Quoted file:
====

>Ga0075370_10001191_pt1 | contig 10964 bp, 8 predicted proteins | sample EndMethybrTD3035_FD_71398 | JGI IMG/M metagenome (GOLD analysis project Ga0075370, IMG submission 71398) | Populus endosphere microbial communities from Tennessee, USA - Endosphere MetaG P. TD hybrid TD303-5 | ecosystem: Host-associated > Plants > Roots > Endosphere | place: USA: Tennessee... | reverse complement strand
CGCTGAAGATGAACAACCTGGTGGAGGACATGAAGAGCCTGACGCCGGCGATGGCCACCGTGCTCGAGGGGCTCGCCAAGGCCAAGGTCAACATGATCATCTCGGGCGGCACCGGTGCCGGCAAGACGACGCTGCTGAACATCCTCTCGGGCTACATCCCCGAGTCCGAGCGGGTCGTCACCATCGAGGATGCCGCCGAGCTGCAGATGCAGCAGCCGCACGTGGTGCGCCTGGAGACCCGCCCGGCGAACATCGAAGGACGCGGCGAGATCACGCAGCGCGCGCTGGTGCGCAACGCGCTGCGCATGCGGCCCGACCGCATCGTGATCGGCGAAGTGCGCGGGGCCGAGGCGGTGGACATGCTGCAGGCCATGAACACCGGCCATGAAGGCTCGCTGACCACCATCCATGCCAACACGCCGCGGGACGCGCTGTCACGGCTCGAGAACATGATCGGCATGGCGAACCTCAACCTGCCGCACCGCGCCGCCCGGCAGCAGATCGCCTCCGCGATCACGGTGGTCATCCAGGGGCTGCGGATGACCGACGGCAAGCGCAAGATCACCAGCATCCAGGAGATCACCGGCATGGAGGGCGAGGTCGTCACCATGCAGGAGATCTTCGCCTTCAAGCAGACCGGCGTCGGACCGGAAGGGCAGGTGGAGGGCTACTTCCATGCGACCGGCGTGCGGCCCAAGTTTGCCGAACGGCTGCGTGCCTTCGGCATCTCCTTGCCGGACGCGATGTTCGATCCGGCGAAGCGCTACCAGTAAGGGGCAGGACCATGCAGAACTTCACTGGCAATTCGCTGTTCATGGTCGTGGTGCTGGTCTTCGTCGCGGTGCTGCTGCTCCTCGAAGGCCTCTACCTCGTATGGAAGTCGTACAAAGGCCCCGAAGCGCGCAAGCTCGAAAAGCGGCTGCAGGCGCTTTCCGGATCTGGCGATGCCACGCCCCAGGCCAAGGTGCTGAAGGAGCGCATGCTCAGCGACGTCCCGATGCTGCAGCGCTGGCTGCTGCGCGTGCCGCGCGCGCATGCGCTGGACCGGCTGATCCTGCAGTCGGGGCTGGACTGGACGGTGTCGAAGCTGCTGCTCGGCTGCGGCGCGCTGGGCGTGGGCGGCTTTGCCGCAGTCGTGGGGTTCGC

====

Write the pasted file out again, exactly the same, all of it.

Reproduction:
>Ga0075370_10001191_pt1 | contig 10964 bp, 8 predicted proteins | sample EndMethybrTD3035_FD_71398 | JGI IMG/M metagenome (GOLD analysis project Ga0075370, IMG submission 71398) | Populus endosphere microbial communities from Tennessee, USA - Endosphere MetaG P. TD hybrid TD303-5 | ecosystem: Host-associated > Plants > Roots > Endosphere | place: USA: Tennessee... | reverse complement strand
CGCTGAAGATGAACAACCTGGTGGAGGACATGAAGAGCCTGACGCCGGCGATGGCCACCGTGCTCGAGGGGCTCGCCAAGGCCAAGGTCAACATGATCATCTCGGGCGGCACCGGTGCCGGCAAGACGACGCTGCTGAACATCCTCTCGGGCTACATCCCCGAGTCCGAGCGGGTCGTCACCATCGAGGATGCCGCCGAGCTGCAGATGCAGCAGCCGCACGTGGTGCGCCTGGAGACCCGCCCGGCGAACATCGAAGGACGCGGCGAGATCACGCAGCGCGCGCTGGTGCGCAACGCGCTGCGCATGCGGCCCGACCGCATCGTGATCGGCGAAGTGCGCGGGGCCGAGGCGGTGGACATGCTGCAGGCCATGAACACCGGCCATGAAGGCTCGCTGACCACCATCCATGCCAACACGCCGCGGGACGCGCTGTCACGGCTCGAGAACATGATCGGCATGGCGAACCTCAACCTGCCGCACCGCGCCGCCCGGCAGCAGATCGCCTCCGCGATCACGGTGGTCATCCAGGGGCTGCGGATGACCGACGGCAAGCGCAAGATCACCAGCATCCAGGAGATCACCGGCATGGAGGGCGAGGTCGTCACCATGCAGGAGATCTTCGCCTTCAAGCAGACCGGCGTCGGACCGGAAGGGCAGGTGGAGGGCTACTTCCATGCGACCGGCGTGCGGCCCAAGTTTGCCGAACGGCTGCGTGCCTTCGGCATCTCCTTGCCGGACGCGATGTTCGATCCGGCGAAGCGCTACCAGTAAGGGGCAGGACCATGCAGAACTTCACTGGCAATTCGCTGTTCATGGTCGTGGTGCTGGTCTTCGTCGCGGTGCTGCTGCTCCTCGAAGGCCTCTACCTCGTATGGAAGTCGTACAAAGGCCCCGAAGCGCGCAAGCTCGAAAAGCGGCTGCAGGCGCTTTCCGGATCTGGCGATGCCACGCCCCAGGCCAAGGTGCTGAAGGAGCGCATGCTCAGCGACGTCCCGATGCTGCAGCGCTGGCTGCTGCGCGTGCCGCGCGCGCATGCGCTGGACCGGCTGATCCTGCAGTCGGGGCTGGACTGGACGGTGTCGAAGCTGCTGCTCGGCTGCGGCGCGCTGGGCGTGGGCGGCTTTGCCGCAGTCGTGGGGTTCGC